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Fine and mellow August 6, 2006

Posted by Jeff in Cool, Jazz, Swing.
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“Like any good newsworthy event of the 20th century, one of the most touching pieces of jazz history happened in front of the television cameras …”

On 5 December 1957, CBS aired a jazz special, The Sound of Jazz, which brought together many of the living jazz superstars. Billie Holiday was to sing the song “Fine and Mellow” in a casual group setting. Holiday was close to death, though still one of the most attractive women in the world in her ponytail and plaid slacks. She had been courting a serious love affair with heroin for many years. Accompanying Holiday was a myriad of horn-playing legends.Of particular interest was the tenor sax section, which was comprised of Ben Webster, Coleman Hawkins, and Lester Young. Lester Young and Billie Holiday were the Gram Parsons and Emmylou Harris of the jazz world. The music the two of them made together was so achingly beautiful and so perfectly in synch it seemed impossible that they were not lovers. As with Gram and Emmylou, the exact nature of their relationship remains somewhat enigmatic. Young was the one who gave the nickname “Lady Day” to Holiday and she in turn called him “Prez”. Since the late 1930s, the two had made incredible music together and spent a great deal of time around the other. But they had had some sort of rift, perhaps over Holiday’s drug use, and had not spoken for years before the television special.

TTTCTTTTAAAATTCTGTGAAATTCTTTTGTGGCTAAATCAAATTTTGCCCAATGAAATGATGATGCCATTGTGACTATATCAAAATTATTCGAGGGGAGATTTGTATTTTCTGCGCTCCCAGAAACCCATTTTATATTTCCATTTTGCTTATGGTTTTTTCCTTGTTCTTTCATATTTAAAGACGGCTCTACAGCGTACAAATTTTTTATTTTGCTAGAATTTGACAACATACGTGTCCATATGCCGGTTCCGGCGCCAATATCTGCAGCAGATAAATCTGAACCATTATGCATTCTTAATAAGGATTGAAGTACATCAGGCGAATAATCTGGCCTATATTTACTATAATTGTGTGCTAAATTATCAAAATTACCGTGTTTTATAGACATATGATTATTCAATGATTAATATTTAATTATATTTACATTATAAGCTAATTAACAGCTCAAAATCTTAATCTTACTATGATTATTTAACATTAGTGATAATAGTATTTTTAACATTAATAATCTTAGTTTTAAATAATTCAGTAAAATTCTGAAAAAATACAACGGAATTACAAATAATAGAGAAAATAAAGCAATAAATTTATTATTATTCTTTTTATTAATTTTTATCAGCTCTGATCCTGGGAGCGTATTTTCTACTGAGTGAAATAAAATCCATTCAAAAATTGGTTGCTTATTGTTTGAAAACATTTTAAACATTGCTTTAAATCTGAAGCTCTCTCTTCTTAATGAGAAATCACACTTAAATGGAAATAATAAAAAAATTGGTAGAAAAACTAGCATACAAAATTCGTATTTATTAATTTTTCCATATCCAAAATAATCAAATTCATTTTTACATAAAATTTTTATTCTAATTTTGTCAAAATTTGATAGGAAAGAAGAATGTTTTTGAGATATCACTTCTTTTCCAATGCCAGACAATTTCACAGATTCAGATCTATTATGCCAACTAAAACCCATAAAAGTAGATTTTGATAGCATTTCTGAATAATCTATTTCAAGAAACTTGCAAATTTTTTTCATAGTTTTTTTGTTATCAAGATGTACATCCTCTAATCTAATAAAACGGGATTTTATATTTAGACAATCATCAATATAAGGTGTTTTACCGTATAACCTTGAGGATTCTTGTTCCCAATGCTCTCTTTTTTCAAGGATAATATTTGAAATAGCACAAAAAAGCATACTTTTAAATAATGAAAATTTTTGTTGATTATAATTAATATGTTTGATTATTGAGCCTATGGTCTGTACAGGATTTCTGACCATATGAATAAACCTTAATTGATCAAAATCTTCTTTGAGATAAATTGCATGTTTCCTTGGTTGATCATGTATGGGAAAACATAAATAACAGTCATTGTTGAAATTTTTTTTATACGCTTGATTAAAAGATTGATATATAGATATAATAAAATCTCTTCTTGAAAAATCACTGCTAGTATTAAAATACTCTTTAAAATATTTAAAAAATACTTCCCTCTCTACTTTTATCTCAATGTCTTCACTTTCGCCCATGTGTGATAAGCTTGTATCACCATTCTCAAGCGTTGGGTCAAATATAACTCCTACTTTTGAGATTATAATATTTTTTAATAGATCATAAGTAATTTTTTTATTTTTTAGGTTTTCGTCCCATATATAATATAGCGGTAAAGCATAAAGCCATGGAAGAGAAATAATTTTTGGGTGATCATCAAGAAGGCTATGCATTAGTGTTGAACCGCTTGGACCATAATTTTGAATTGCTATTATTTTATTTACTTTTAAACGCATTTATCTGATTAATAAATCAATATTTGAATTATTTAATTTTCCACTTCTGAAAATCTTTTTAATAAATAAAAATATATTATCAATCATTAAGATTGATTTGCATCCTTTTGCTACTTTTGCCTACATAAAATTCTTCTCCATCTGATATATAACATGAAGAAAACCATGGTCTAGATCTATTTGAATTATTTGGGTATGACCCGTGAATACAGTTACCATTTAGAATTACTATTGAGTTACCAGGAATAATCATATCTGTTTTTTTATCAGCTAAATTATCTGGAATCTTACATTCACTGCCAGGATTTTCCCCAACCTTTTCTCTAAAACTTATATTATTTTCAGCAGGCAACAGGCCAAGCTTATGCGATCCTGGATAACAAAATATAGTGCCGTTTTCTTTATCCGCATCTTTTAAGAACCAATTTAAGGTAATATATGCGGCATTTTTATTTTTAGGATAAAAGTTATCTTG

Prez, who had wrecked his body with alcohol, was in such ill health he couldn’t stand for the duration of the six-minute song. Holiday launched into the song and each sax man took a turn. Gerry Mulligan was first and played a solo in double-time. Webster was next, blowing a beautiful, breathy chorus. And then it was time for Prez. When it was Young’s turn he wearily stood up, and locked eyes with Holiday as she sang a song with lines like “Love is like a faucet / It turns off and on”. As Lady Day sang, Prez hit every note exactly in time with her and they took off like two eagles riding an air current as they rose higher and higher, way out of that studio and those television sets, circling around each other, Prez blowing the notes that sustained her as if he was the body to her soul, and then they came together in mid-air, as mating eagles will, and plummeted hundreds of feet earthward together, before breaking off and flying their separate ways. People in the control booth had tears in their eyes. It was the swan song of a bittersweet affection.

After the show, the two had some brief backstage conversation and then they bid goodbye. They each had less than two years to live. Prez would die alone in a New York hotel, his body finally calling it quits. Not long after that, Holiday would be arrested on her deathbed for heroin possession.

Scott Waldman

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